Personal History of Writing
This essay is a draft: it is considered incomplete and there are plans to add or change information contained in it.
This essay is an explanation of my history with writing, focused on the tools I've used.
This essay was written by me, emsenn, and is released for the benefit of the public under the terms included in the "License" supplement. It was made possible with financial contributions from humans like you. Please direct comments to my public inbox or, if necessary, my personal email.
History of Writing Tools
I have always writen on a computer, with a keyboard - I was born in 1990, and my parents appreciated the role computers would have in society from then until now, so I've had a computer since I began to become literate.1
Even though I had a graphical editor like Word on my computer even back then, I tended to prefer Notepad. (Yes, I used Windows, I'm sorry.)
When I got further into elementary school and I started having to type papers in Word, I used it for pretty much everything, until time progressed and people started using Google Docs.
Most of these are not good tools for writing - they're decent at formatting documents, but in terms of handling text, they leave a lot to be lacking.
As I got into high-school I started using Linux as my daily operating system, which led to me using Vim as my text-editor. It was a revelation - I could suddenly easily move huge chunks of text, have lots of documents easily onscreen at once, and it looked cool: I ran it in a black and grey terminal, instead of a web browser with what was at the time a trend of glossy, space-wasting design.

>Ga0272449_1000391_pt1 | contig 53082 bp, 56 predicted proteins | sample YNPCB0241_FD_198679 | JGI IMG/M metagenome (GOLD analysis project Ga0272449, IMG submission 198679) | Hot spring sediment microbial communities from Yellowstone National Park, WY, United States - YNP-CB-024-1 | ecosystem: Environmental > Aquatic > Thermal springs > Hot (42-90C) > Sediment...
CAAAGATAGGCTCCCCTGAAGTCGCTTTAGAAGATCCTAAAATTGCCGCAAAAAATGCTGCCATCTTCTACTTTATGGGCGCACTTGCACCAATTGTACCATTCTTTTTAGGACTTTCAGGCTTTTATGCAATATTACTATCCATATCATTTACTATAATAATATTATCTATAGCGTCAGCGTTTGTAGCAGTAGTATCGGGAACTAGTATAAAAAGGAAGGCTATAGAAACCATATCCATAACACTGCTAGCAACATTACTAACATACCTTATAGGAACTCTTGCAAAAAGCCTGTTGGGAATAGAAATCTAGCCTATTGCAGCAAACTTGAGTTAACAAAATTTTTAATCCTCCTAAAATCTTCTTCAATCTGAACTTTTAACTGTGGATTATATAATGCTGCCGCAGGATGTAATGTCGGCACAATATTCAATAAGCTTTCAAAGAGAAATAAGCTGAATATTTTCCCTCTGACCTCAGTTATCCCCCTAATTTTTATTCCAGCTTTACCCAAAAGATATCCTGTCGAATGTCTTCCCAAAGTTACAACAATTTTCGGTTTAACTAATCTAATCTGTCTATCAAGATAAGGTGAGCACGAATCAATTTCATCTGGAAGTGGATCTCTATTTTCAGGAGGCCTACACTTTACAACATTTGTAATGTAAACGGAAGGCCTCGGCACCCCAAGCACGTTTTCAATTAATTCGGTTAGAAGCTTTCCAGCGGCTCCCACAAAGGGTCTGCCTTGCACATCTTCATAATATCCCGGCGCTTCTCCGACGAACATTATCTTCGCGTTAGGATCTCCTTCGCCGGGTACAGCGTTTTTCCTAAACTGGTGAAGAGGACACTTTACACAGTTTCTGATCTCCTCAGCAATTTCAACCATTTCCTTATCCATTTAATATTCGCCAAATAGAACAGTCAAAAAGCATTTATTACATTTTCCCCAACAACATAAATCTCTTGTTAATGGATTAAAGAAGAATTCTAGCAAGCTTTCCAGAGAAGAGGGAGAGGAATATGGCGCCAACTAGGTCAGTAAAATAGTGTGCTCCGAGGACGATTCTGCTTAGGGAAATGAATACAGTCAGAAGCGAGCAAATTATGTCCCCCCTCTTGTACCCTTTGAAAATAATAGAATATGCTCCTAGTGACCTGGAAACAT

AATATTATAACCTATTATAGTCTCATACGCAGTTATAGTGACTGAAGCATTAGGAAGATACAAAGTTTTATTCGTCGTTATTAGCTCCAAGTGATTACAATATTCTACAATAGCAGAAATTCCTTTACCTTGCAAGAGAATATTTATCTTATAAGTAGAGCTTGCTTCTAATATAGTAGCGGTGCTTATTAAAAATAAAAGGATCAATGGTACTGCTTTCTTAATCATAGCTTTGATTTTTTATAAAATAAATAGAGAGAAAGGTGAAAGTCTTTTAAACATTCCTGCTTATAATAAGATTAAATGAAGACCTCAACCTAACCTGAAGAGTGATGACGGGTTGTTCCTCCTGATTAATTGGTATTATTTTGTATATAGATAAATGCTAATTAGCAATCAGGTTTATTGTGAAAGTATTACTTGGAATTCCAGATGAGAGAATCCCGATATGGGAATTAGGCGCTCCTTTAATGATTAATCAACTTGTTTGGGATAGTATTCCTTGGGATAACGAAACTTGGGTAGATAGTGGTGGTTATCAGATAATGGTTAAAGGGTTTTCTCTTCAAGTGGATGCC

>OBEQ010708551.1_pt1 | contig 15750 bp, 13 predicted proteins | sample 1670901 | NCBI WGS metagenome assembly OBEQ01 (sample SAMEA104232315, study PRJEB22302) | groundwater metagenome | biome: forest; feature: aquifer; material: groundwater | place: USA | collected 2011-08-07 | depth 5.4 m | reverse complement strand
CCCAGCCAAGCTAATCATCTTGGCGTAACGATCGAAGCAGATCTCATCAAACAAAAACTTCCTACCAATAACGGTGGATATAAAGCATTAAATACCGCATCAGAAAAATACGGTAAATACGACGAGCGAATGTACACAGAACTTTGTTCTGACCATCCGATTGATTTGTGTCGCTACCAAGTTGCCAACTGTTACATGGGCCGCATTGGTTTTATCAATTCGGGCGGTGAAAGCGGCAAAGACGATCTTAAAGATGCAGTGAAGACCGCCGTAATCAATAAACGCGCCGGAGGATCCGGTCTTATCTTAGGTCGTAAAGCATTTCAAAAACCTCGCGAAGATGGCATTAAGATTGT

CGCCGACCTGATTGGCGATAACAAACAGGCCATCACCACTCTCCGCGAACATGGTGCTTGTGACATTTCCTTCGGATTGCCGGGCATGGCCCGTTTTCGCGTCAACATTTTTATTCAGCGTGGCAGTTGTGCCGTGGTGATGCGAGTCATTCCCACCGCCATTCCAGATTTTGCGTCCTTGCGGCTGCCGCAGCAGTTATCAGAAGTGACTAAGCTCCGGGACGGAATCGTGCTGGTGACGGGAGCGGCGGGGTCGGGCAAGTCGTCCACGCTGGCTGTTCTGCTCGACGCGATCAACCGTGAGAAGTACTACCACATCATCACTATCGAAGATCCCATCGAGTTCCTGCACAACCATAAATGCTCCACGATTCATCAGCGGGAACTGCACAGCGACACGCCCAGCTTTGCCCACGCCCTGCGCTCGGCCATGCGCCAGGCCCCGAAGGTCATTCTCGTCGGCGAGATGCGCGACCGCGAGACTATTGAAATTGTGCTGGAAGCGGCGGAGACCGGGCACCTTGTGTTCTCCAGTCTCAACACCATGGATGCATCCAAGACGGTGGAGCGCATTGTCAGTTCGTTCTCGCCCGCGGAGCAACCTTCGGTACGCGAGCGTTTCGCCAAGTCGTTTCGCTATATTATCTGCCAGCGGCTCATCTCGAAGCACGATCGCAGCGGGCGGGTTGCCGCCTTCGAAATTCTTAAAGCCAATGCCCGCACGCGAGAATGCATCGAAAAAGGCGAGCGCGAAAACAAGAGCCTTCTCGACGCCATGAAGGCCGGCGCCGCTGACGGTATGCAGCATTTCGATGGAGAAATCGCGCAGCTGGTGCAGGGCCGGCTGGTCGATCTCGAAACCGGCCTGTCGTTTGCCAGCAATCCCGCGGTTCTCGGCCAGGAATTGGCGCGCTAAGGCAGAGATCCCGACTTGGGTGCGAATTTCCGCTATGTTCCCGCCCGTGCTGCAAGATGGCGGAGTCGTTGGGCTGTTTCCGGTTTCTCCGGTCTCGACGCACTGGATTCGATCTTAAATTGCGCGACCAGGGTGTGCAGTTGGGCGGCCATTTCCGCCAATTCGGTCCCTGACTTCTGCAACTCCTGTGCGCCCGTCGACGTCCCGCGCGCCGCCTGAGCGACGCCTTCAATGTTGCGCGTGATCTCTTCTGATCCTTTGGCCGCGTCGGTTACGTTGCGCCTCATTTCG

Using Vim got me into using the Markdown formatting language, where you write things like this:
# This Is A Title This is a sentence, here is some _italic text_, here's some *bold*. This is a [link](https://emsenn.net). > Blockquotes like this.
It has more features, but mostly it's just a lightweight way to add formatting to text without needing a special formatting editor like Word or Google Docs. Markdown was - and is - very popular across the Internet; lots of forums and chat programs let you use it to add formatting to your messages.
The Current, Org-mode, Era
Last year, I started using Org-mode, which is another formatting language like Markdown, but built for use with the Emacs text-editor (though you can write it in any program, Emacs enables the more powerful features.)
For comparison, it looks like this:
* This Is A Title This is a sentence, here is some /italic text/, here's some *bold*. This is a link. #+BEGIN_QUOTE Blockquotes like this #+END_QUOTE
It's a little more verbose, but Emacs has features that more than make up than that - hotkeys for quickly pasting well-formatted links and blockquotes, for example.
I'm not going to explain Emacs and Org-mode more than I have to as I write this, but they are an important part of my writing tools these days.
Another set of tools I haven't talked about is static site generators - these are software tools that take text, usually formatted with Markdown or another markup language, and turn it into HTML - usually in the context of making a website, not just a single document.
I've used quite a few different static site generators, and don't see a need right now to go into that history. Right now, I use Hugo as my static site generator.
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Copyright 2019 emsenn
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I will note, that as I become more proficient with digital writing, and gain a greater understanding of the concepts of text manipulation as a design tool, I am more often writing things by hand, as I find myself better able to plan the weft and warp of a piece in my head than I used to be.